I'd like to thank Mark McElroy, my continuing close collaborator and sounding board for contributing to this and the other blog posts in this series on communitarianism. His insights have been of tremendous help in accounting for whatever quality these posts may have. And while he does not bear responsibility for my specific views, he has said that he wishes to associate himself with the general critique of communitarianism in KM list serv groups expressed in this series.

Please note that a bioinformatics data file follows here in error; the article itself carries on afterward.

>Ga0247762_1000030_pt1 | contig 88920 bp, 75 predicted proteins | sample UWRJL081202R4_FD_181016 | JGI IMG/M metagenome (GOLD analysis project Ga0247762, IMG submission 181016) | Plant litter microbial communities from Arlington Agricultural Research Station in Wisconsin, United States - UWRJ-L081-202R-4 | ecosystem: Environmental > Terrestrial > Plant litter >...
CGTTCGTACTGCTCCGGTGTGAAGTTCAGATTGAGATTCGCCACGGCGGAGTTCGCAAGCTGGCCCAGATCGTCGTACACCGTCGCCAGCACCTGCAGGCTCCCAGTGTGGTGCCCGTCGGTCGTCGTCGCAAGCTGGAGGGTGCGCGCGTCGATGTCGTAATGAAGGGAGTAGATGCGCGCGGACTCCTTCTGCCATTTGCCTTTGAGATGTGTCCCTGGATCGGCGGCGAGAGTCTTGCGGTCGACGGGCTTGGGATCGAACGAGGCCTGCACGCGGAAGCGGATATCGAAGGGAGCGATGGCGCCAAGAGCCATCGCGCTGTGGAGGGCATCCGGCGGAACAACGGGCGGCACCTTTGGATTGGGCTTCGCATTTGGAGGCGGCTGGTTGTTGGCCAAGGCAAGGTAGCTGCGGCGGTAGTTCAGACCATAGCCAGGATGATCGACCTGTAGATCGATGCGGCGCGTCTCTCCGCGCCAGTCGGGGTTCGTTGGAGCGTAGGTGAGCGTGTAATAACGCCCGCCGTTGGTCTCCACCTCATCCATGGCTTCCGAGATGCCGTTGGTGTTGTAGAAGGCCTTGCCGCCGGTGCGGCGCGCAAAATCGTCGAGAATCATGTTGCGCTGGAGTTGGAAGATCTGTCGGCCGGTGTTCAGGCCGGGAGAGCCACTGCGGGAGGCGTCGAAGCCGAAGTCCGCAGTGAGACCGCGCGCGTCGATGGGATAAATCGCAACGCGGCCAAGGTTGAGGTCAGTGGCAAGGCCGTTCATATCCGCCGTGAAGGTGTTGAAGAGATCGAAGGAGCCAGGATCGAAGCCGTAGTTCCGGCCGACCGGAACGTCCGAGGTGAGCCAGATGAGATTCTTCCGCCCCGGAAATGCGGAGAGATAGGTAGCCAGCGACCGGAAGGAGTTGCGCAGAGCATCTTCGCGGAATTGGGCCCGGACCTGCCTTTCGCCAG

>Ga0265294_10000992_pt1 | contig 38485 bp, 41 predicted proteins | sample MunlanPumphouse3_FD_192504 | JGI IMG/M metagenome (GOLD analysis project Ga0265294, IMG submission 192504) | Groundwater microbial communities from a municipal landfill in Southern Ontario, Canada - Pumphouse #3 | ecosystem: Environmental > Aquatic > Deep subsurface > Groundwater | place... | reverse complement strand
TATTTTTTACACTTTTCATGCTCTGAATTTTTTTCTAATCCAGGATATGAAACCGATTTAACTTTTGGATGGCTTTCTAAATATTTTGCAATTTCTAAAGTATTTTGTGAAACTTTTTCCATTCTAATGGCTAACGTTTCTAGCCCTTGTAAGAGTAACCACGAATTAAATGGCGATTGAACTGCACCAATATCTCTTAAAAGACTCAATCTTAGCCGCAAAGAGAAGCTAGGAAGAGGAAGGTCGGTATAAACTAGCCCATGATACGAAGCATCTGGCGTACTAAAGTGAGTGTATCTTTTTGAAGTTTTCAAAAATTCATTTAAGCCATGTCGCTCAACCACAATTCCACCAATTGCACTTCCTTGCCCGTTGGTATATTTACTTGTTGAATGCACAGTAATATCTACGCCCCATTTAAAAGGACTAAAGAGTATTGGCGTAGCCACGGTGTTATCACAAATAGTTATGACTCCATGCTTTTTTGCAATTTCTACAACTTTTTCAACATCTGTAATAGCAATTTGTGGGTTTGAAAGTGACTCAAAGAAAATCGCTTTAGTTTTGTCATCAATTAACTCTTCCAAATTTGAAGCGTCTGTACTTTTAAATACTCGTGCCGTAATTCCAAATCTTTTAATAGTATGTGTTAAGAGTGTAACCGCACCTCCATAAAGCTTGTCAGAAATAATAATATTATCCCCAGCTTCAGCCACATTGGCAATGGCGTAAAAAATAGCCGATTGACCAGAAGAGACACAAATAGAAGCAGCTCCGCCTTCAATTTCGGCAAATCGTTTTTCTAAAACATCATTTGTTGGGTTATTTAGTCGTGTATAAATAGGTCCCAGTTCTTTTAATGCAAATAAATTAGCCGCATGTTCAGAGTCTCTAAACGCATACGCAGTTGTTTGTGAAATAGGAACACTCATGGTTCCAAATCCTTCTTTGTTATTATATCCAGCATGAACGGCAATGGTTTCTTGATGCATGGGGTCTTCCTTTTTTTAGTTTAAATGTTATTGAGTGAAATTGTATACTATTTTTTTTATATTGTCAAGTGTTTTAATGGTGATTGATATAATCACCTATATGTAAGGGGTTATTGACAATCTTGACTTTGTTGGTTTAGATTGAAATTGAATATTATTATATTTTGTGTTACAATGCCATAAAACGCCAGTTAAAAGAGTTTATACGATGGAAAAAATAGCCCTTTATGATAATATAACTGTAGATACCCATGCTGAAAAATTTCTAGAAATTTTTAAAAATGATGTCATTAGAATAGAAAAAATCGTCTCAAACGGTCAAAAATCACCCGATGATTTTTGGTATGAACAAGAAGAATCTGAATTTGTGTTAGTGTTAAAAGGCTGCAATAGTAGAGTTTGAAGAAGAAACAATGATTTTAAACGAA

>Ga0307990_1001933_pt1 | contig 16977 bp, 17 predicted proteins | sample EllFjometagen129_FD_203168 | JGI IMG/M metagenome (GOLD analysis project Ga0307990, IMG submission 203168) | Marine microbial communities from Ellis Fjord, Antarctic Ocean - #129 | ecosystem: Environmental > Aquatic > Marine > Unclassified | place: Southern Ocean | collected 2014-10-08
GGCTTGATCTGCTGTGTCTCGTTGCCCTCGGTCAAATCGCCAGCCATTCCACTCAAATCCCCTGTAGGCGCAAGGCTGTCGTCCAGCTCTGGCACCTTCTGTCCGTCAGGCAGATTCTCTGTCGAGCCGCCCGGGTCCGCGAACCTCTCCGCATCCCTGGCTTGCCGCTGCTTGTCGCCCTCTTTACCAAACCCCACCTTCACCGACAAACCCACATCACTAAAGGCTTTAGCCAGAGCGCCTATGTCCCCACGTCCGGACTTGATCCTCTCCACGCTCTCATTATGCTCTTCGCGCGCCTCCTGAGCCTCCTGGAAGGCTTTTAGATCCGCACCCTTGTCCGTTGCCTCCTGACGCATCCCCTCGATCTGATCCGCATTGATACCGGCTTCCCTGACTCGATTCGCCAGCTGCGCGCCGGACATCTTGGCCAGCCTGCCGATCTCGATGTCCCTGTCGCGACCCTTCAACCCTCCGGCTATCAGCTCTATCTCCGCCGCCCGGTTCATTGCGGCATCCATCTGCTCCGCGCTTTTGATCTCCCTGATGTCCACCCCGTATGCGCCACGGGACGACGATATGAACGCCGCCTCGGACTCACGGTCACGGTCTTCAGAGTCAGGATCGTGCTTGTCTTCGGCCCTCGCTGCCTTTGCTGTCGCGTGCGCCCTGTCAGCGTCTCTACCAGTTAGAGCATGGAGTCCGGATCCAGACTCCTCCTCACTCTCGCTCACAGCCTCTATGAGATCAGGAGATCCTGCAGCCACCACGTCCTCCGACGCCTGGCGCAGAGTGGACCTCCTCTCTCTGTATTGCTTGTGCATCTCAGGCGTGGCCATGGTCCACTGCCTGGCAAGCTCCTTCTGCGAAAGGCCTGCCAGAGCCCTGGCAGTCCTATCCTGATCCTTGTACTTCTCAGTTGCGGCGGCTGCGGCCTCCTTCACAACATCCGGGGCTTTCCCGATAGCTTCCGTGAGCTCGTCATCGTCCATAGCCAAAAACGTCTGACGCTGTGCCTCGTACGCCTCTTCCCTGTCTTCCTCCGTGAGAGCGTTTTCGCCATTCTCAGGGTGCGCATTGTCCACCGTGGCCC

In addition to the books and classes referred to in the margins on this page, you’ll find much more information on the theories and models underlying this post at three web sites: www.dkms.com, www.macroinnovation.com, and www.kmci.org. Many papers on The New Knowledge Management are available for downloading there. Our Excerpt from The Open Enterprise . . . may also be purchased there. Our print books are available at Amazon, Barnes and Noble, or www.bhusa.com.